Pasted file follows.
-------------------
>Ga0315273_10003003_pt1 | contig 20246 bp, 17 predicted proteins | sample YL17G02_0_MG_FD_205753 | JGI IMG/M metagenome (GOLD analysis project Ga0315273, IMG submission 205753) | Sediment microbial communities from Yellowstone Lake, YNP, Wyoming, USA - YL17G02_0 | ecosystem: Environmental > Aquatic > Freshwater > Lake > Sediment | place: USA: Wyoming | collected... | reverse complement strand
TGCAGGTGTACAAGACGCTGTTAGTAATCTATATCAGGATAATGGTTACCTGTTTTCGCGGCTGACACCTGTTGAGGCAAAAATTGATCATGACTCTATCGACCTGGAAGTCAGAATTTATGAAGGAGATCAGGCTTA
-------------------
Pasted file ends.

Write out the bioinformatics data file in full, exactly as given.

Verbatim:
>Ga0315273_10003003_pt1 | contig 20246 bp, 17 predicted proteins | sample YL17G02_0_MG_FD_205753 | JGI IMG/M metagenome (GOLD analysis project Ga0315273, IMG submission 205753) | Sediment microbial communities from Yellowstone Lake, YNP, Wyoming, USA - YL17G02_0 | ecosystem: Environmental > Aquatic > Freshwater > Lake > Sediment | place: USA: Wyoming | collected... | reverse complement strand
TGCAGGTGTACAAGACGCTGTTAGTAATCTATATCAGGATAATGGTTACCTGTTTTCGCGGCTGACACCTGTTGAGGCAAAAATTGATCATGACTCTATCGACCTGGAAGTCAGAATTTATGAAGGAGATCAGGCTTA